The iris controls the amount of light blocking face of the image sensor. To provide optimal performance , it is critical that there is not too much or too little light in the camera sensor. If too much light hits the image sensor, the image is “discolor” (the image they are all white or portions of the image are “very hot”, where surfaces with colored light lose details). Closing the iris corrects this. At the other extreme, very little light hitting the image sensor generates a black image or only the brightest objects become visible. Open the iris corrects this situation. The irises can be fixed, operated manually or automatically operate.
A fixed iris lens does not offer settings for different lighting conditions so it is limited and not suitable for applications where very specific details required constantly. A manual iris can be adjusted at the time of installation, allowing to obtain an optimal image for a fixed level of illumination.
Manual iris lenses are suitable for indoor applications where the light level is controllable and consistent. For outdoor use (where conditions are usually more variables ), an automatic iris offers the best performance, because the automatic opening thereof is adjusted to create the optimum image monitoring the output signal from the camera. The final feature of the lens to consider is the light capture according to the speed of the lens, which is expressed as a number f-stop. This literally measures the amount of light captured by the lens in a period of time given. The lower the f-stop range, more light may be transmitted.
In cameras Control automatic iris, the circuit continuously displays the number of strokes that gives light to the image sensor, opening or closing the iris accordingly.
Auto iris is especially valuable in settings where light levels are constantly changing – for example, exterior locations.
The opening is the aperture size of the iris – the openings of the opening are expressed in f-stops. A lower f-stop results in a larger opening, resulting in a greater amount of light passing through the lens to the image sensor.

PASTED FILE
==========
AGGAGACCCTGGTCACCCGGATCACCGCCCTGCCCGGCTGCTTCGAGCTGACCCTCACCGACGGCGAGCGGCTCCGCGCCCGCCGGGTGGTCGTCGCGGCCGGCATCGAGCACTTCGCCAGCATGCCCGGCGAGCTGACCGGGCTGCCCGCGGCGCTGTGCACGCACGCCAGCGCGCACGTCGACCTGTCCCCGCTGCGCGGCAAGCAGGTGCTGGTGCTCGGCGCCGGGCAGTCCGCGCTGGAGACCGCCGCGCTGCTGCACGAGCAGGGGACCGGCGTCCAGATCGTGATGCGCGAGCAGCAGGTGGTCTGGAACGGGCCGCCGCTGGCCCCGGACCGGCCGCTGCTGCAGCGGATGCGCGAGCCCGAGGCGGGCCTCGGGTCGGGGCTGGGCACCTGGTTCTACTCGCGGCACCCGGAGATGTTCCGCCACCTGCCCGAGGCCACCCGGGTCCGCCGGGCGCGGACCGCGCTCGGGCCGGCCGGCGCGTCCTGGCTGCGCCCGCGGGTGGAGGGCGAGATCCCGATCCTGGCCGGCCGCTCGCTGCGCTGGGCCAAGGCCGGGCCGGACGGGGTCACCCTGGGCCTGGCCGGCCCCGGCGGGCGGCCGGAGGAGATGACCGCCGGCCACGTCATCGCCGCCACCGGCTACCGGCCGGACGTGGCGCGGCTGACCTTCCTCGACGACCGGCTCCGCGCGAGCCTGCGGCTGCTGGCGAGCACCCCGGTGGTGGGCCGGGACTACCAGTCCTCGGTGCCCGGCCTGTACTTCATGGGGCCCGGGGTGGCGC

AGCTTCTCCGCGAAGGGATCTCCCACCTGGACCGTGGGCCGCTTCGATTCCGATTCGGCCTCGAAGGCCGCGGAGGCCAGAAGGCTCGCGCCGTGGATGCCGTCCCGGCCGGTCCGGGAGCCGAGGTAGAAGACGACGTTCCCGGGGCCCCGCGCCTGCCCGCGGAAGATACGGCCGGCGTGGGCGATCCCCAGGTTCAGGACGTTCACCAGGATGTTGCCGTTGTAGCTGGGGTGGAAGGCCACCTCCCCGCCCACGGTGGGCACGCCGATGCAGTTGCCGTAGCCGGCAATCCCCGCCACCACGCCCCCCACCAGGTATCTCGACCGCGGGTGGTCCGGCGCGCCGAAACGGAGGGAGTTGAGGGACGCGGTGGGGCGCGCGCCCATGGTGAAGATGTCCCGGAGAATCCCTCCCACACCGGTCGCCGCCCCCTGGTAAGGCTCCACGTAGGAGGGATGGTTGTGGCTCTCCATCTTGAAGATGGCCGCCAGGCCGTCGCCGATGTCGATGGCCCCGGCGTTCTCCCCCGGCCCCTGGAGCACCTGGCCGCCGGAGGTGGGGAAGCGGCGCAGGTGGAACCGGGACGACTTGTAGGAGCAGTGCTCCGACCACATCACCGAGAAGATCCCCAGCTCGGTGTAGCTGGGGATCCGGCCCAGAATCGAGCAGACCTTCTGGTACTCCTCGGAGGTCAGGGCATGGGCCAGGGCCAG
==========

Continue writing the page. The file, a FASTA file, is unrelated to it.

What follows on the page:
This is also known as a faster lens. However, a longer f-stop means a smaller aperture, with less light transmitted through the lens.
There are some factors that confirm a camera competa specification, and are interrelated. The three most important when selecting a camera are:
The correct selection of cameras for CCTV system is vital to maximize effectiveness. On the other hand, with all cameras available today, you could select cameras “over qualified” – those with more capabilities than those required by the application. Choose cameras with features that reconcile the needs of a job given helps save significantly on costs and expand or improve your entire system. Therefore, when you select a camera, it is important to know the reason, place and under what conditions the camera will be used. You can then combine the specifications and capabilities of the camera with their applications.
Sensitivity describes the ability of the camera to “make pictures ” at various levels of illumination. The higher the sensitivity, the camera requires less light to produce usable images. The terms “usable video” and “full video” are often used in sensitive talks. An image that contains some recognizable details, but that also has black areas in which the details can not be seen clearly can be considered usable.
As you can see in the picture above, using a camera with high sensitivity (or add more light to the same scene) details appear in areas where there was only darkness. When all objects in an image are visible, it is described as “full video”. Full video is 0.714 peak to peak over 100 IRE (IRE = .714 1 mv) volts. The usable video is generally between 15 and 50 IRE.
The sensitivity of the camera measures the amount of light required to provide a standard video signal. The values of sensitivity video are typically given in lux. Most specifications provide light levels fit the videos and complete. Therefore, when considering the sensitivity of a camera, it is important to know the lighting conditions under which the camera is used.
Also, you should determine how high it should be sensitivity to produce a usable video with the minimum amount of light available on site monitoring. There are cameras available that can generate images in low or no light. For example, day / night cameras (IR-sensitive) can produce images with only the light of the stars.
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